Sue Scheff: College Freshman Dangers

Is your teen starting his/her freshman year at college this fall? It can be stressful and cause some teens to be anxious about how they will fit in. What is more of a concern for parents is your teen not reaching out and experimenting in areas they know are not healthy or good for them.

Recent studies show that every year more than 1,400 college students die because of alcohol poisoning, drunk driving, dangerous pranks and other risky behaviors- all involving alcohol. And, almost half of those killed are freshman.

Source: Connect with Kids

Freshman Dangers

“There are things that are acceptable in college that aren’t acceptable anywhere else. If we had a 35-year-old man at a Christmas party funneling beers, we’d be appalled. But you go to a fraternity house and you’ve got kids funneling beer, and that’s sort of the norm.”

– Heather Hayes, LPC, Licensed Professional Counselor

Recent studies show that every year more than 1,400 college students die because of alcohol poisoning, drunk driving, dangerous pranks and other risky behaviors- all involving alcohol. And, almost half of those killed are freshman.

For some students, that first year in college is one long party.

“Sex, skipping class, not taking their education seriously,” observes 20-year-old Scott about freshman life.

“Club-hopping, bar-hopping,” adds 21-year-old Nicholas.

“Certain people that I know definitely have a lot of casual sex,” says 22-year-old Nikki, “like, two- three times a week with different people.”

Experts say some freshmen can’t handle their newfound freedom. They skip class, get into credit card debt, and binge drink.

“There are things that are acceptable in college that aren’t acceptable anywhere else,” says Heather Hayes, a licensed professional counselor. “If we had a 35-year-old man at a Christmas party funneling beers, we’d be appalled. But you go to a fraternity house and you’ve got kids funneling beer, and that’s sort of the norm.”

So how can parents prepare high school students to handle the freedom of college?

“One thing that you can do is, in their [high school] senior year or in the summer before they go off to school, give them a nice transition period,” says Dr. Ken Carter, an assistant professor of psychology at Emory University’s Oxford College. “If you’ve had some rules in the house, in terms of curfew, to sort of back-up on those a little bit.”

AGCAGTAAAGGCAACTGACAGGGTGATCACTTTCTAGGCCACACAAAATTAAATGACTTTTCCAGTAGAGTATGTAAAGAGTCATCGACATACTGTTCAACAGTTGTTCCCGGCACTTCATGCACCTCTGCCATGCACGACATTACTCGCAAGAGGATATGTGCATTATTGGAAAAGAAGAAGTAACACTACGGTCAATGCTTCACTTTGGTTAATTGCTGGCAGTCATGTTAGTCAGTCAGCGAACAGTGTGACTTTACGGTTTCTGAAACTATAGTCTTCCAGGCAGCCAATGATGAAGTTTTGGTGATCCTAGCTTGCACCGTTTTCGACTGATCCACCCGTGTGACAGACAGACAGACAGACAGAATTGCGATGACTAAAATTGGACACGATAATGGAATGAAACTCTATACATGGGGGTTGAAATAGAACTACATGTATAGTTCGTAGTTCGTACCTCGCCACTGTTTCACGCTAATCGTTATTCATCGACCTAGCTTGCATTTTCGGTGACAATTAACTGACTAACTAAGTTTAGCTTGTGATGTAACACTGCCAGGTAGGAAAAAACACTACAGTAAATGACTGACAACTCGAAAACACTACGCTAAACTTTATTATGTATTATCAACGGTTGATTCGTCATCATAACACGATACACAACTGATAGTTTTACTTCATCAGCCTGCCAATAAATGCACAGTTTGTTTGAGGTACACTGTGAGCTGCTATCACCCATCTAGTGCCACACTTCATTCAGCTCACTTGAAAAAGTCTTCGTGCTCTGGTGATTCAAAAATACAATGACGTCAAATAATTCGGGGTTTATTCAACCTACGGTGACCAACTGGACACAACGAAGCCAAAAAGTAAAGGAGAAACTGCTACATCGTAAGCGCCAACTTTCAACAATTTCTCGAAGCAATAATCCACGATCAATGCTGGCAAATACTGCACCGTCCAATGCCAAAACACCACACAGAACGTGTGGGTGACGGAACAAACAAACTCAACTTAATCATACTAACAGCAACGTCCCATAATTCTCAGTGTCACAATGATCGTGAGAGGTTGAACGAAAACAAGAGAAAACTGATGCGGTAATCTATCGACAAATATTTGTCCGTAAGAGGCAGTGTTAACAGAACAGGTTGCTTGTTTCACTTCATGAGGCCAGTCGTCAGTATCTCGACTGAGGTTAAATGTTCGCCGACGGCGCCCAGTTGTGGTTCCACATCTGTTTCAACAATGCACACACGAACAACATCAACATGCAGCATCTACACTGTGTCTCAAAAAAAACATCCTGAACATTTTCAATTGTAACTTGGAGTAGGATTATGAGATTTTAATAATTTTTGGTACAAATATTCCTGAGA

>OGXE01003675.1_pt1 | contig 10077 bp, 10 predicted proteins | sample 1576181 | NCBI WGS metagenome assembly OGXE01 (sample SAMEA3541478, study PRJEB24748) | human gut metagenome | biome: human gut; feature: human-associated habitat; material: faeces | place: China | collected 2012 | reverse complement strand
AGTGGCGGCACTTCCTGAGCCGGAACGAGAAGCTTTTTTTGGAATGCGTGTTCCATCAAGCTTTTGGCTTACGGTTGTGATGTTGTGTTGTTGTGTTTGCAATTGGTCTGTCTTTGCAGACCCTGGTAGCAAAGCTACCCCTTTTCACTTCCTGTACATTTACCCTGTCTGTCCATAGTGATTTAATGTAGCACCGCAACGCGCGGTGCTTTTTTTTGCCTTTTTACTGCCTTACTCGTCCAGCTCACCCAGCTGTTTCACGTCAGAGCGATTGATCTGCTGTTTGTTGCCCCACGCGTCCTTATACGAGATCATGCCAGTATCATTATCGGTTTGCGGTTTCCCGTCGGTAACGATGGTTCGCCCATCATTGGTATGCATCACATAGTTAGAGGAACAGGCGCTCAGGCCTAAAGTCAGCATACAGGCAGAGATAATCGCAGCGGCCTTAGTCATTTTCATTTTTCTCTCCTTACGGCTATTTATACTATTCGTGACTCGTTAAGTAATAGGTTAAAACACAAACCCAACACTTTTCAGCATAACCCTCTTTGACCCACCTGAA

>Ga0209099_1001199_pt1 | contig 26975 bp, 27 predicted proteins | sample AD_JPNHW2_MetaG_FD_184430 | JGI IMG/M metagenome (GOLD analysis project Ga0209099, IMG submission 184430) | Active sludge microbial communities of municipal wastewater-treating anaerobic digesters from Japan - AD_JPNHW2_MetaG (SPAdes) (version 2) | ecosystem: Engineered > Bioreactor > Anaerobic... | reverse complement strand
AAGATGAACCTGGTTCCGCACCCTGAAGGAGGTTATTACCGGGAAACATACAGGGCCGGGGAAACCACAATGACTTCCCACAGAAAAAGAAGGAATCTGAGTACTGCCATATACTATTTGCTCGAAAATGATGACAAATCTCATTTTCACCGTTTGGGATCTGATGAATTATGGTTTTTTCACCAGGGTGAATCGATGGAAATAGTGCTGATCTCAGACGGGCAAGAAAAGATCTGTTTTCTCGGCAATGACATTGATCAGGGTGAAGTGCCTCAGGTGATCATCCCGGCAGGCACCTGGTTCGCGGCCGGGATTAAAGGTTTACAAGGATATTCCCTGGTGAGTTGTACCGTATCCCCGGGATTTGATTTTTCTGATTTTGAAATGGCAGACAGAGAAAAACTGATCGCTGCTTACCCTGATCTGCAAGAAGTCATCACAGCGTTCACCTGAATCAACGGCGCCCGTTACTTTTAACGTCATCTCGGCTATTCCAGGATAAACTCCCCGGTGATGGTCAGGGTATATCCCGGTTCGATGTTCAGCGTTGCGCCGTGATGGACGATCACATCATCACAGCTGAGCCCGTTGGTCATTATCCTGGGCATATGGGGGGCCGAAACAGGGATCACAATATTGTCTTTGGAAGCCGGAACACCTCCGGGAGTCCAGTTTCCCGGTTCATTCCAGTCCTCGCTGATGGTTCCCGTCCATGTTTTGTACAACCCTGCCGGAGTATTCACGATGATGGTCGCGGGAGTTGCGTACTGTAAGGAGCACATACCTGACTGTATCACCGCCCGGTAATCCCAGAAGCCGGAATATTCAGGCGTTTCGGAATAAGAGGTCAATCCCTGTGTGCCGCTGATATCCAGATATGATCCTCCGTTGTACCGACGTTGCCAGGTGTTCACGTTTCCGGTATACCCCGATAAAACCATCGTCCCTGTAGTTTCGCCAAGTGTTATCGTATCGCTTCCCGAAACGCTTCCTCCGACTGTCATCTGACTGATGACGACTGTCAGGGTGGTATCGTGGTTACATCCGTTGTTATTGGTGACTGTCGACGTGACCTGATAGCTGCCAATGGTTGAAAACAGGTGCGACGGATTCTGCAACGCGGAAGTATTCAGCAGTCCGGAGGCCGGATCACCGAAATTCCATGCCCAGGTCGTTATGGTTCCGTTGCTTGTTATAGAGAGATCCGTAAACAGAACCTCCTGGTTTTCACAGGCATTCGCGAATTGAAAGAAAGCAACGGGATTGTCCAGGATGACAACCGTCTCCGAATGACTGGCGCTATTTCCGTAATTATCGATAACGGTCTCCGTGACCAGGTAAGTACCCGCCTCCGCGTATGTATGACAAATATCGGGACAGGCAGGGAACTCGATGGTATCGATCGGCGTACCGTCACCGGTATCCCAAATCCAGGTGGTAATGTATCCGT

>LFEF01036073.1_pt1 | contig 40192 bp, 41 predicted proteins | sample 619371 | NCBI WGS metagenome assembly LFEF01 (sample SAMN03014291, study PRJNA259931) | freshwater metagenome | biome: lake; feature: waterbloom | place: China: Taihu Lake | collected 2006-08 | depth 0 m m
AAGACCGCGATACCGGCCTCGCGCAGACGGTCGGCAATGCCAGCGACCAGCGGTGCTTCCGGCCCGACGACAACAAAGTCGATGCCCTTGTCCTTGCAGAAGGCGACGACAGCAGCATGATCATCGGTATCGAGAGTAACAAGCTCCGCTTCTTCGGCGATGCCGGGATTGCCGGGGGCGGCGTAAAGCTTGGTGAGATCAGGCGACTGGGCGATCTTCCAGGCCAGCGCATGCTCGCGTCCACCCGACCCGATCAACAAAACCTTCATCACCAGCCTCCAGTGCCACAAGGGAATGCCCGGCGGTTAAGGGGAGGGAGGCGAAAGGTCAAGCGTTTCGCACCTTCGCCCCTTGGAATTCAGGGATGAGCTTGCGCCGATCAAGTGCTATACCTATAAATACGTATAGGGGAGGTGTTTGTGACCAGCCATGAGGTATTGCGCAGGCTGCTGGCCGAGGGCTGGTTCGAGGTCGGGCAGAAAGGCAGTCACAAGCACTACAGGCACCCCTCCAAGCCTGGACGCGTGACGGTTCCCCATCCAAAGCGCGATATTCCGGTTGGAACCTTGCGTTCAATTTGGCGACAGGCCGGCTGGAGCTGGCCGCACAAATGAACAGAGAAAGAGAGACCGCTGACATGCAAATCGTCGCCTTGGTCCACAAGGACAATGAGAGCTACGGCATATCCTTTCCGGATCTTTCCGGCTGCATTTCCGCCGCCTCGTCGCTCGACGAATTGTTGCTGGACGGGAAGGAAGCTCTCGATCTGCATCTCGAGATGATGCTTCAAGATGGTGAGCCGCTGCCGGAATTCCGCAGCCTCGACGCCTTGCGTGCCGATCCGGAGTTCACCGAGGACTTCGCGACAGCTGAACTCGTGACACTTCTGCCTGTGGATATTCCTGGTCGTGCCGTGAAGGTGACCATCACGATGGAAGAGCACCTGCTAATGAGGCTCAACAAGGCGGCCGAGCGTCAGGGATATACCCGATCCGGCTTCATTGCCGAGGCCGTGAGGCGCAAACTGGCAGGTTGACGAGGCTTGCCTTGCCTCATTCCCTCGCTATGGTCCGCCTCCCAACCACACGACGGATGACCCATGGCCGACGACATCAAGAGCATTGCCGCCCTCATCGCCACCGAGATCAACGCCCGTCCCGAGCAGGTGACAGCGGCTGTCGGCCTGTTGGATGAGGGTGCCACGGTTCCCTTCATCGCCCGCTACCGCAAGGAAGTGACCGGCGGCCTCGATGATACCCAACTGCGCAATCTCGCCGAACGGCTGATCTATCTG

Dr. Carter says most schools offer courses to teach freshman how to be safe. “There is evidence that students who take those freshman seminar courses end up more well-adjusted, stay in school longer, and sometimes even have better grades.”

Finally, he says, there are no magic words, no single talk you can have, with your kids, before they leave for college.

“It’s all those years that you have been there, and helped them and instilled them with values- that’s what is going to be important,” says Dr. Carter. So rather than telling them what not to do, it’s probably better to remind them of what your hopes are for their behaviors.”

Alcohol is the most commonly used drug among teens. Seventy-one percent of eighth graders and 95 percent of high school seniors say that it would be easy to get alcohol if they wanted some. Although many youngsters try alcohol (52 percent of eighth-graders and 80 percent of high school seniors), most don’t drink regularly and disapprove of heavy drinking.

Research shows that adolescents may be more vulnerable to brain damage from excessive drinking than older drinkers. Alcohol impairs brain activity in the receptors responsible for memory and learning, and young people who binge drink could be facing serious brain damage today and increased memory loss in years to come. If one begins drinking at an early age, he/she is more likely to face alcohol addiction. Consider the following …

  • Imaging studies have revealed a connection between heavy drinking and physical brain damage.
  • Neither chronic liver disease nor alcohol-induced dementia, the most common symptoms of severe alcoholism, need be present for alcohol-induced, physical brain damage to occur.
  • Alcohol-induced brain damage usually includes extensive shrinkage in the cortex of the frontal lobe, which is the site of higher intellectual functions.
  • Shrinkage has also been observed in deeper brain regions, including the cerebellum, which helps regulate coordination and balance, and brain structures associated with memory.
  • Alcohol abstinence has shown positive results. Even three to four weeks without alcohol can reverse effects on memory loss and problem-solving skills.
Tips for Parents

Adolescents have a better chance of recovery because they have greater powers of recuperation. If you suspect your child has alcohol-related brain damage, it is imperative to have him or her assessed by a medical doctor or psychologist. Treatment depends on the individual and the type of brain damage sustained. People with impaired brain function can be helped. Often it is necessary to reduce the demands placed on the patient. Also, a predictable routine covering all daily activities can help. Consider the following points when easing your child’s routine …

  • Simplify information. Present one idea at a time.
  • Tackle one problem at a time.
  • Allow your child to progress at his or her own pace.
  • Minimize distractions.
  • Avoid stressful situations.
  • Structure a schedule with frequent breaks and rest periods.
  • Consider joining an alcoholism support group.

References
Alcoholism Home Page
Better Health Channel
National Youth Violence Prevention Center
Psychological Assessment Research and Treatment Services

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